“To the man at the Peterborough Zoo today who loudly yelled while glaring at us, ‘Why do people bring kids like that out in public?,’ this letter is for you. Will you probably ever see it? No. Do I think you will actually care even if you did? Probably not. Maybe just maybe someone else will read this though and think twice about making someone feel the way you did today.
The picture attached to this letter, that’s myself and my two children. Brinlee is 11 and Logan is 13. Logan has severe autism, global developmental delay, echolalia, and I’m leaning towards Tourette’s as well. He’s big. 6-foot-1 and about 190 pounds.
You walked ahead of us as we walked into the zoo. He was being loud. He was flapping his hands. He was jumping. But he was happy.
You kept turning back and staring at us and at first it didn’t bother me. We were at Logan’s favorite place. He had worked hard all week to earn this trip and I honestly just thought you were curious. Then all hell broke loose at the zoo and I realized you weren’t curious at all. After the few hours drive to the zoo and downing lots of water, I had to pee. Thankfully like many places nowadays, Peterborough Zoo has a co-ed bathroom. Do you know how hard it is when places don’t have those? All the dads with daughters and moms with sons. Or people supporting people with disabilities. What do we do when they can’t go in the opposite sex bathroom? Anyways… he went in with me, I was careful not to use the hand dryer (loud noises can really bother autistic people, Logan is no exception). I washed my hands, dried them on my pants and out we went. We walked about 10 feet and I knew something was wrong. Logan started grinding his teeth, making a really loud, growly ‘EEEEE’ sound and started pinching himself. I asked him if he wanted to leave or needed a drink or to use the bathroom. But he was past being able to answer. Could you imagine — Knowing you needed water? Or had a headache? Had to use the bathroom? But not being able to voice it? I held on his arms and the three of us walked to the picnic area not far from the bathrooms. I noticed you and your family were stopped and staring at us again. I was getting slightly annoyed at this point, but you still weren’t my concern. My very upset, very stressed out son was. I finally was able to get him to voice ‘PEE’ and I realized we needed to make our way back to the bathroom. No big deal, right? WRONG. I know you watched us. I could see it out of the corner of my eye as Logan tried to grab my hair and when he couldn’t he pulled his own while still very loudly screaming ‘EEEEEEEE.’ He bit his arm. Yes, there were others staring but they glanced away quickly. You started walking closer to us and my brain instantly went into thinking, ‘Sir, please stay away. I’m trying to protect myself, my daughter and my son. I don’t need another potential person getting hurt.’ You got about two feet away from us and very loudly yelled, ‘WHY DO PEOPLE BRING KIDS LIKE THIS OUT IN PUBLIC? THEY RUIN SOCIETY.’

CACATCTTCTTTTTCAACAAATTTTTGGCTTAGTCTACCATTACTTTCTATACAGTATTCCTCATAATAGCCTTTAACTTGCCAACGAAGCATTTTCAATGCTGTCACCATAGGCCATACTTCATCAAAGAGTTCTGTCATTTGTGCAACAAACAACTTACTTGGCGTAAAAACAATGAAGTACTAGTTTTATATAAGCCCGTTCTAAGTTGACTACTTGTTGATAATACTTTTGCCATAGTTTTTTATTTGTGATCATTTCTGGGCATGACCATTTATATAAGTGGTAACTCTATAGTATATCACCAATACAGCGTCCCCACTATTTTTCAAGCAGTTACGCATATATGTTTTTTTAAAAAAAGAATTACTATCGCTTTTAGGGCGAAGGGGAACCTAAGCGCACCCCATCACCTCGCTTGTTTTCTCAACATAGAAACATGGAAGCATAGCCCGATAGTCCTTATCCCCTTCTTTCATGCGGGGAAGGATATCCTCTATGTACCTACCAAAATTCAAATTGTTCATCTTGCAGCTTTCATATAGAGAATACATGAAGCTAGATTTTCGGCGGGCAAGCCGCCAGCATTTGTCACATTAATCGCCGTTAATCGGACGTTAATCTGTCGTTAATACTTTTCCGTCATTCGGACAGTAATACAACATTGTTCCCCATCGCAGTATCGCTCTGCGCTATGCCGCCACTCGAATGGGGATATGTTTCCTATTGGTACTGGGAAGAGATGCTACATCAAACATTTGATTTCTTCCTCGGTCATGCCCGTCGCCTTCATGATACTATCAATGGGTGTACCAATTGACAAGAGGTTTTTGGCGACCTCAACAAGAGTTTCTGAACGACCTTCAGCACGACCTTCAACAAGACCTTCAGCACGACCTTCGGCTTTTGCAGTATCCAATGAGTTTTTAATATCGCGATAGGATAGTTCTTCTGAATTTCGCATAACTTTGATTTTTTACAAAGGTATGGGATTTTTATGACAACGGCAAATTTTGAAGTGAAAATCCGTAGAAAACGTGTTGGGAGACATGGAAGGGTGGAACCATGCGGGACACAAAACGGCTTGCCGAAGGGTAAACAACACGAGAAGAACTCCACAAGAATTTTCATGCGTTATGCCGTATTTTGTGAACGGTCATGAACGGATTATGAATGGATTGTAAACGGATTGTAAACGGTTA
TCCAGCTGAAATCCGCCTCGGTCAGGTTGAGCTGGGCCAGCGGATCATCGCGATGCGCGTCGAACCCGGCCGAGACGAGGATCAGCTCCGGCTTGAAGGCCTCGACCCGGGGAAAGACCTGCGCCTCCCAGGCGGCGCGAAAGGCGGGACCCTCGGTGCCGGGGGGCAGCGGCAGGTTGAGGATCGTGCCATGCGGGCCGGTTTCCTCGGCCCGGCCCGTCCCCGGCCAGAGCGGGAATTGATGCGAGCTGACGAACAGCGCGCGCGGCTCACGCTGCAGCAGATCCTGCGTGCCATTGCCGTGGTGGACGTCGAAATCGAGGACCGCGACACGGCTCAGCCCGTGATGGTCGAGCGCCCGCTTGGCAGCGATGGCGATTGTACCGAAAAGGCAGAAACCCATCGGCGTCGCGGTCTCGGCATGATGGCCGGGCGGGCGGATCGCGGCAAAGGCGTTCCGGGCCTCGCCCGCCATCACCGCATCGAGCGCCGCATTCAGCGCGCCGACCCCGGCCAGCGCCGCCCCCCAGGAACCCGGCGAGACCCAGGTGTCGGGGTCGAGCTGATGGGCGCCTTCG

Now, you have your opinion and I’m sure you think you are valid in what you said. But you are wrong. Logan was being loud, he was probably scary to some people and he was definitely distracting at least you and your family from what I’m sure was supposed to be a fun family outing. What you don’t realize is Logan deserves to be out in public just as much as anyone else. He doesn’t ruin the society. He didn’t hurt anyone. We made it to the bathroom unscathed. He peed. I turned away and cried because I was relieved it went so well, but I also cried because I know there will be days like this. Days where people stare. Days where people are ignorant and hurtful. Days where we thought we too would have a fun family outing, and that just wasn’t how it started.
Was I asking for your help? Your opinion? Your advice? Nope. But you, a man about 6-foot-3 and easily 250 pounds, watched a mom who could have easily been hurt and scared and made a situation worse. You could’ve asked me if I needed help. I would’ve politely declined since, like I said, the last thing I need is to have to worry about another person in this situation, but you still could’ve. Or you could’ve done what the majority of people do and look at us, look away and go on about your business. The man who told you to ‘F**K off’ and ‘leave us alone,’ you made a threatening motion to as if you wanted to fight him. He came over and asked if we were ok. He told me to keep up the good work. Then he walked away and minded his own business.
When we came out of the bathroom, you weren’t there thankfully. We walked to the camels. They are Logan’s favorite and really all he wanted to see. You were there when we got to them. You were watching us but didn’t say anything this time. I don’t know if you realized you were a real asshat. If you were just waiting to see if Logan would act out again so you could continue your rant. I have no idea. We left not long after that and went about our day. All I can hope is that in the future if a situation like this happens again, you don’t make another family feel the way you made ours feel today. I also sincerely hope your children don’t grow up feeling that kids like Logan shouldn’t be out in public. Because he needs that social interaction. He deserves to get to see his camels after a good week of behavior. He deserves to be treated just as good as anyone else.”
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